Ask anyone working at some of the companies we cover in the technology industry about their thoughts on market share, and they’ll quickly tell you that it doesn’t matter nearly as much as consumers and we journalists might claim.
After all, they say, a company’s chief concern is profitability and not market share.
That has been a common refrain at Apple. For decades, the company has not judged its performance on market share, but rather its ability to generate staggering profits. That’s why Steve Jobs never got caught up in OS X’s market share compared to Windows, and why, despite Microsoft’s attempts to compare sales figures, Apple was content to generate billions of dollars in profits and laugh all the way to the bank.
My colleague, and TabTimes editor David Needle, recalls Apple’s philosophy holding strong back in the 1990s. At that time, Jean-Louis Gassee, Apple’s then-VP of Marketing, scoffed at the idea of Apple needing more market share to be successful in the computer space.
“I bet BMW is never asked at auto shows why it has such a low market share,” Needle recalls Gassee saying during a press event back then.
That same outlook appears to hold up in Cupertino today.
Still, market share matters. When companies like IDC, Gartner, and others release market share data, they’re providing valuable insight into consumer preference. And perhaps most importantly, they’re telling us about the key factors that might determine the fate of certain companies in the industry.
That’s why I’m wondering if Apple’s time-tested strategy of caring more about profits (or as they would insist, quality products) than market share can hold up in tablets. Yes, the company is selling boatloads of iPads, but will the sheer number of Android slates hitting store shelves around the world eventually put Apple’s sales philosophy to the test?
Before you shrug it off and say Apple’s past success should be an indicator for the future, consider this: Apple’s worldwide market share fell during the second quarter from 60.3% last year to 32.4% this year. What’s worse for the company, its total shipments fell from 17 million in 2012 to 14.6 million last quarter.
Android is growing while iPad's share of the market slips
It’s worth noting, of course, that Apple launched a new iPad during the second quarter of 2012, which caused some disparity between the figures, but it doesn’t answer one major issue: Android market share grew from roughly 30% to 35% of the market in 2012 to over 60% this year. In other words, more people than ever are buying Android slates.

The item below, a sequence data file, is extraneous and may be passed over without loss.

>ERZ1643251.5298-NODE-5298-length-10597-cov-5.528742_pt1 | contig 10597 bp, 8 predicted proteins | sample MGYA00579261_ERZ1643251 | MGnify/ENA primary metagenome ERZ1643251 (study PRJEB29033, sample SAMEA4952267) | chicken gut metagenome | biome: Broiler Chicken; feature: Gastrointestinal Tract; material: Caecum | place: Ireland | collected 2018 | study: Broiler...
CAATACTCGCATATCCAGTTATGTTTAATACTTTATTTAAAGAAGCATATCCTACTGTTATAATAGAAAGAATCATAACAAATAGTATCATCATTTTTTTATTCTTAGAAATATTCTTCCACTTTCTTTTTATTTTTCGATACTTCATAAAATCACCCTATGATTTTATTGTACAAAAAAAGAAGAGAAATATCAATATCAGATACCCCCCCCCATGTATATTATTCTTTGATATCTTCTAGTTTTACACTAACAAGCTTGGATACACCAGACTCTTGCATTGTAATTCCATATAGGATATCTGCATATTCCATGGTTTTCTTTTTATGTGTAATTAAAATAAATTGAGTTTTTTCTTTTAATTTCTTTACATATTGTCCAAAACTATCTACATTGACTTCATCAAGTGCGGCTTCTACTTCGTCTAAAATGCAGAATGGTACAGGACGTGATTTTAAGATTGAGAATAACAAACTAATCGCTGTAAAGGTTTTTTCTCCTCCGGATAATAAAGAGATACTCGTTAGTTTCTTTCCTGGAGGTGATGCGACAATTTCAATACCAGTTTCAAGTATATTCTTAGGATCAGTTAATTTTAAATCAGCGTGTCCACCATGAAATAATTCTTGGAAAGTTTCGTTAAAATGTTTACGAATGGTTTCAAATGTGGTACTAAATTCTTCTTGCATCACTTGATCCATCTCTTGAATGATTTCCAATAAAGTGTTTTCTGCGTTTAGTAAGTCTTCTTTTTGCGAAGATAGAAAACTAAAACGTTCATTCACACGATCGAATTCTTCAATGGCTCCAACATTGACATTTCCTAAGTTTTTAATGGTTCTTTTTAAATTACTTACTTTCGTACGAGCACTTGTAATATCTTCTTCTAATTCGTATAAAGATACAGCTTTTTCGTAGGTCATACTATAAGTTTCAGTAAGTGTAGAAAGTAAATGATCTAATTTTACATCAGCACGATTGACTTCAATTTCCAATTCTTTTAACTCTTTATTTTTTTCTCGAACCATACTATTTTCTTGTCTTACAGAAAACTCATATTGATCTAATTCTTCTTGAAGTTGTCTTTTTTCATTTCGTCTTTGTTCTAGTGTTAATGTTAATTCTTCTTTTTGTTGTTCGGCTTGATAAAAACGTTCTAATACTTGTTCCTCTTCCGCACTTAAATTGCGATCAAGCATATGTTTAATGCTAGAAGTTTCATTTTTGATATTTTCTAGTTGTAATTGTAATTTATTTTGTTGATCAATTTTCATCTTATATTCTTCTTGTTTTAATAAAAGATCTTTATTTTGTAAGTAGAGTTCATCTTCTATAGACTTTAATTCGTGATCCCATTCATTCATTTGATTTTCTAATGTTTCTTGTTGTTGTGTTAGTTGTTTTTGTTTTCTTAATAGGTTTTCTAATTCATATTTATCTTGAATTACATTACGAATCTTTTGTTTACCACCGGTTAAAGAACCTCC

It’s perhaps also informative to look at China – widely believed to be the most important market in the world. According to data from IDC, Apple’s market share during the second quarter fell to 28%. During the same period in 2012, Apple’s Chinese tablet market share was at 49%.
“Apple has lost its luster in China in the past six months and is no longer the must-have product in any category,” China Market Research Group managing director Shaun Rein told Bloomberg in an interview published on Aug. 21. “Consumers (in China) are more price-sensitive. Before, people would skip lunch to buy an iPad.”
That comment is an important one to dissect. The analyst is not necessarily saying that Apple’s market share is declining because its quality is slipping, he’s saying that the company is having trouble because consumer attitudes are changing. Sure, they can get their hands on a high-end, top-of-the-line iPad, but at least in China, it’s even more desirable now to buy a cheaper slate that can do everything an iPad can, albeit not as well.
Value in cheaper Android slates
Judging by the iPad’s worldwide sales, the same appears to be true in other markets. More people are buying iPads, but a much greater number are now finding value in cheaper Android slates.
Which, of course, brings us to the ultimate question: can Apple continue to deliver enough quality in its products to get more and more customers to buy its iPad? Further, can Apple afford to continue to deliver distinctly better quality, and thus, charge more, realizing that consumers around the globe, and especially in the most important market, China, are driven by prices?
Although Apple would like to make us believe that the tablet market is PCs all over again, the smart money is on not believing that. Yes, things look similar now, but a massive, burgeoning consumer economy is developing in China, and that, alone, has the potential to be extremely impactful.
Add that to a general desire on the part of consumers all over the world to save cash, concerns over long-term economic factors, and the very fact that Android is a better option for some tablet customers, and we might be on the cusp of a dramatic shift in how Apple is viewed and its products purchased.
The iPad might reign supreme right now. But if things keep up, it might not stay that way for long.